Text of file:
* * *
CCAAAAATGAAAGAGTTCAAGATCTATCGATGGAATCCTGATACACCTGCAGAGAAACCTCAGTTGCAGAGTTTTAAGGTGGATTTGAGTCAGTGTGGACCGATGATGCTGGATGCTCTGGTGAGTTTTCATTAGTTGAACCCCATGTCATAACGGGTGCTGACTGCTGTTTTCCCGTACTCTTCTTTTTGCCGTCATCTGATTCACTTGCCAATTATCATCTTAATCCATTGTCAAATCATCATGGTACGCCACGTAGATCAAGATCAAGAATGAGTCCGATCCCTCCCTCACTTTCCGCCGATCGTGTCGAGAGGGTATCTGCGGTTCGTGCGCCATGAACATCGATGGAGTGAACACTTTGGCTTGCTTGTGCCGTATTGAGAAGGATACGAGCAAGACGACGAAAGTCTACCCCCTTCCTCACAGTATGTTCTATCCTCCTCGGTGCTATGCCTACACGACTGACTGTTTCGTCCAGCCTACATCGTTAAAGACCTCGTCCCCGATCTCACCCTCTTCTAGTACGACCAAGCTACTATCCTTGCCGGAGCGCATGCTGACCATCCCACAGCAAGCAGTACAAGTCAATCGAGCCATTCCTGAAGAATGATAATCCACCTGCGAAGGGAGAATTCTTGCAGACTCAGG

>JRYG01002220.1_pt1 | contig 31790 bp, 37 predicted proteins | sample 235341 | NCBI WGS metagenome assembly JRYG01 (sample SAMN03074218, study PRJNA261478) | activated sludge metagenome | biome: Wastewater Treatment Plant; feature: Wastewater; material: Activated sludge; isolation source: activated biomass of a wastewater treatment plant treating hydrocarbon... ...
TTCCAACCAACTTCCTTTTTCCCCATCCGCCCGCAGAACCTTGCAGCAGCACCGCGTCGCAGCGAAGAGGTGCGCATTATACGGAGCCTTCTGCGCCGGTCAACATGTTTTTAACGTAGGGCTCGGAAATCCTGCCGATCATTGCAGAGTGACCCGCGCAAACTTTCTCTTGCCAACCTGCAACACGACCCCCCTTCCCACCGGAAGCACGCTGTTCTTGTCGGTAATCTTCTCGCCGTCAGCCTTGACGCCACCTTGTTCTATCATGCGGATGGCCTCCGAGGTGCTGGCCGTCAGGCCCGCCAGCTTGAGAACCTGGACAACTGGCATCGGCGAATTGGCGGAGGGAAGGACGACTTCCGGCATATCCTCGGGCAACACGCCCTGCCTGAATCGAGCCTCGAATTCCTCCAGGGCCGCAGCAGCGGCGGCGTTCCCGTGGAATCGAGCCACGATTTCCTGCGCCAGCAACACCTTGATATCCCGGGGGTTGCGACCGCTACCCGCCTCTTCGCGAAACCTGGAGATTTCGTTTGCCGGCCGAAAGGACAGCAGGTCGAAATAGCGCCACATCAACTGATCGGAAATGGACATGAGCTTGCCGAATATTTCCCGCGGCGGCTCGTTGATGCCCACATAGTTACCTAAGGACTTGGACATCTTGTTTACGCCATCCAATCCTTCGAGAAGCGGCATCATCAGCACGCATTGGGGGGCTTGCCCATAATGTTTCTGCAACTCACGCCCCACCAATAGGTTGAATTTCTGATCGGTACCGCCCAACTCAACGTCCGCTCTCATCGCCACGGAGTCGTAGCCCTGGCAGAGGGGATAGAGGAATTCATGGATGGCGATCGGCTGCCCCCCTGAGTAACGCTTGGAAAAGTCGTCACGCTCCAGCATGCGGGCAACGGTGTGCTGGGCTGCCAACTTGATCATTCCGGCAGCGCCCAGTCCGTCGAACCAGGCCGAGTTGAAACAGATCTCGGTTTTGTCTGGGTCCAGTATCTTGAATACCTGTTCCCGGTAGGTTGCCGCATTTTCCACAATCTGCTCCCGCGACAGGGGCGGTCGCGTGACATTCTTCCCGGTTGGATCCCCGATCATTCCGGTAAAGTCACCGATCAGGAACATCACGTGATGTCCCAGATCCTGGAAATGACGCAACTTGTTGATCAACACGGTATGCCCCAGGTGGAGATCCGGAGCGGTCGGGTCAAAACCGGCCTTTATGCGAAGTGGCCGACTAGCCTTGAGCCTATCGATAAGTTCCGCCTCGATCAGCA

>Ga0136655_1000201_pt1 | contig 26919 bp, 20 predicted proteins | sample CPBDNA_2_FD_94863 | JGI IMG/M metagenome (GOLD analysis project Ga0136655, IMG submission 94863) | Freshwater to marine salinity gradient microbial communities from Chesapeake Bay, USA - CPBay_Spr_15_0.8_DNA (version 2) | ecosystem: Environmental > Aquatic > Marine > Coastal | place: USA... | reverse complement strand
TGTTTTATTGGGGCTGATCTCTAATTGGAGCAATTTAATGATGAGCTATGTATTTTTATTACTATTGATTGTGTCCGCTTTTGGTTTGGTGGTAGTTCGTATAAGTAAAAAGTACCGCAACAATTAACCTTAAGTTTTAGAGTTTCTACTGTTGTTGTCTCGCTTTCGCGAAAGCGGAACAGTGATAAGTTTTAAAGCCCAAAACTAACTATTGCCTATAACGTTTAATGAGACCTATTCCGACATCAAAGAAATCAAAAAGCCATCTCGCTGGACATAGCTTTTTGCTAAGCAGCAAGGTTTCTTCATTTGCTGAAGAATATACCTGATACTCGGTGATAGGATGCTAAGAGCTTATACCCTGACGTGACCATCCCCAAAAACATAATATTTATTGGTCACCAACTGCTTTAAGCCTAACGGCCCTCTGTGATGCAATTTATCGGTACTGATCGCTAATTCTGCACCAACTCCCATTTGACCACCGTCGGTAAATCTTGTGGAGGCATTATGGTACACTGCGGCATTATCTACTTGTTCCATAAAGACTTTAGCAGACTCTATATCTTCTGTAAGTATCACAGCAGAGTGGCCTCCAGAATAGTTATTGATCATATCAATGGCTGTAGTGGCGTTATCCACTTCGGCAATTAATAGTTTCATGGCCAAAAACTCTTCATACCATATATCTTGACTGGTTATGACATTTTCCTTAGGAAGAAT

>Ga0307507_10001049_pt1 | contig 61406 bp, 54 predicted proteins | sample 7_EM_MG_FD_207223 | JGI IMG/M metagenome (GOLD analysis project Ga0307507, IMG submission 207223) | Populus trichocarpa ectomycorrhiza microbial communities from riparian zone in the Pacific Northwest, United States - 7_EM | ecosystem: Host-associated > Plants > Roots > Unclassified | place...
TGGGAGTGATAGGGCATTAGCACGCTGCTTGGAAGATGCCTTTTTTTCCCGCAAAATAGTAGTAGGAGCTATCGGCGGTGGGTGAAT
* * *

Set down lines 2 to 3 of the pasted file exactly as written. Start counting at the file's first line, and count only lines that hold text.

>JRYG01002220.1_pt1 | contig 31790 bp, 37 predicted proteins | sample 235341 | NCBI WGS metagenome assembly JRYG01 (sample SAMN03074218, study PRJNA261478) | activated sludge metagenome | biome: Wastewater Treatment Plant; feature: Wastewater; material: Activated sludge; isolation source: activated biomass of a wastewater treatment plant treating hydrocarbon... ...
TTCCAACCAACTTCCTTTTTCCCCATCCGCCCGCAGAACCTTGCAGCAGCACCGCGTCGCAGCGAAGAGGTGCGCATTATACGGAGCCTTCTGCGCCGGTCAACATGTTTTTAACGTAGGGCTCGGAAATCCTGCCGATCATTGCAGAGTGACCCGCGCAAACTTTCTCTTGCCAACCTGCAACACGACCCCCCTTCCCACCGGAAGCACGCTGTTCTTGTCGGTAATCTTCTCGCCGTCAGCCTTGACGCCACCTTGTTCTATCATGCGGATGGCCTCCGAGGTGCTGGCCGTCAGGCCCGCCAGCTTGAGAACCTGGACAACTGGCATCGGCGAATTGGCGGAGGGAAGGACGACTTCCGGCATATCCTCGGGCAACACGCCCTGCCTGAATCGAGCCTCGAATTCCTCCAGGGCCGCAGCAGCGGCGGCGTTCCCGTGGAATCGAGCCACGATTTCCTGCGCCAGCAACACCTTGATATCCCGGGGGTTGCGACCGCTACCCGCCTCTTCGCGAAACCTGGAGATTTCGTTTGCCGGCCGAAAGGACAGCAGGTCGAAATAGCGCCACATCAACTGATCGGAAATGGACATGAGCTTGCCGAATATTTCCCGCGGCGGCTCGTTGATGCCCACATAGTTACCTAAGGACTTGGACATCTTGTTTACGCCATCCAATCCTTCGAGAAGCGGCATCATCAGCACGCATTGGGGGGCTTGCCCATAATGTTTCTGCAACTCACGCCCCACCAATAGGTTGAATTTCTGATCGGTACCGCCCAACTCAACGTCCGCTCTCATCGCCACGGAGTCGTAGCCCTGGCAGAGGGGATAGAGGAATTCATGGATGGCGATCGGCTGCCCCCCTGAGTAACGCTTGGAAAAGTCGTCACGCTCCAGCATGCGGGCAACGGTGTGCTGGGCTGCCAACTTGATCATTCCGGCAGCGCCCAGTCCGTCGAACCAGGCCGAGTTGAAACAGATCTCGGTTTTGTCTGGGTCCAGTATCTTGAATACCTGTTCCCGGTAGGTTGCCGCATTTTCCACAATCTGCTCCCGCGACAGGGGCGGTCGCGTGACATTCTTCCCGGTTGGATCCCCGATCATTCCGGTAAAGTCACCGATCAGGAACATCACGTGATGTCCCAGATCCTGGAAATGACGCAACTTGTTGATCAACACGGTATGCCCCAGGTGGAGATCCGGAGCGGTCGGGTCAAAACCGGCCTTTATGCGAAGTGGCCGACTAGCCTTGAGCCTATCGATAAGTTCCGCCTCGATCAGCA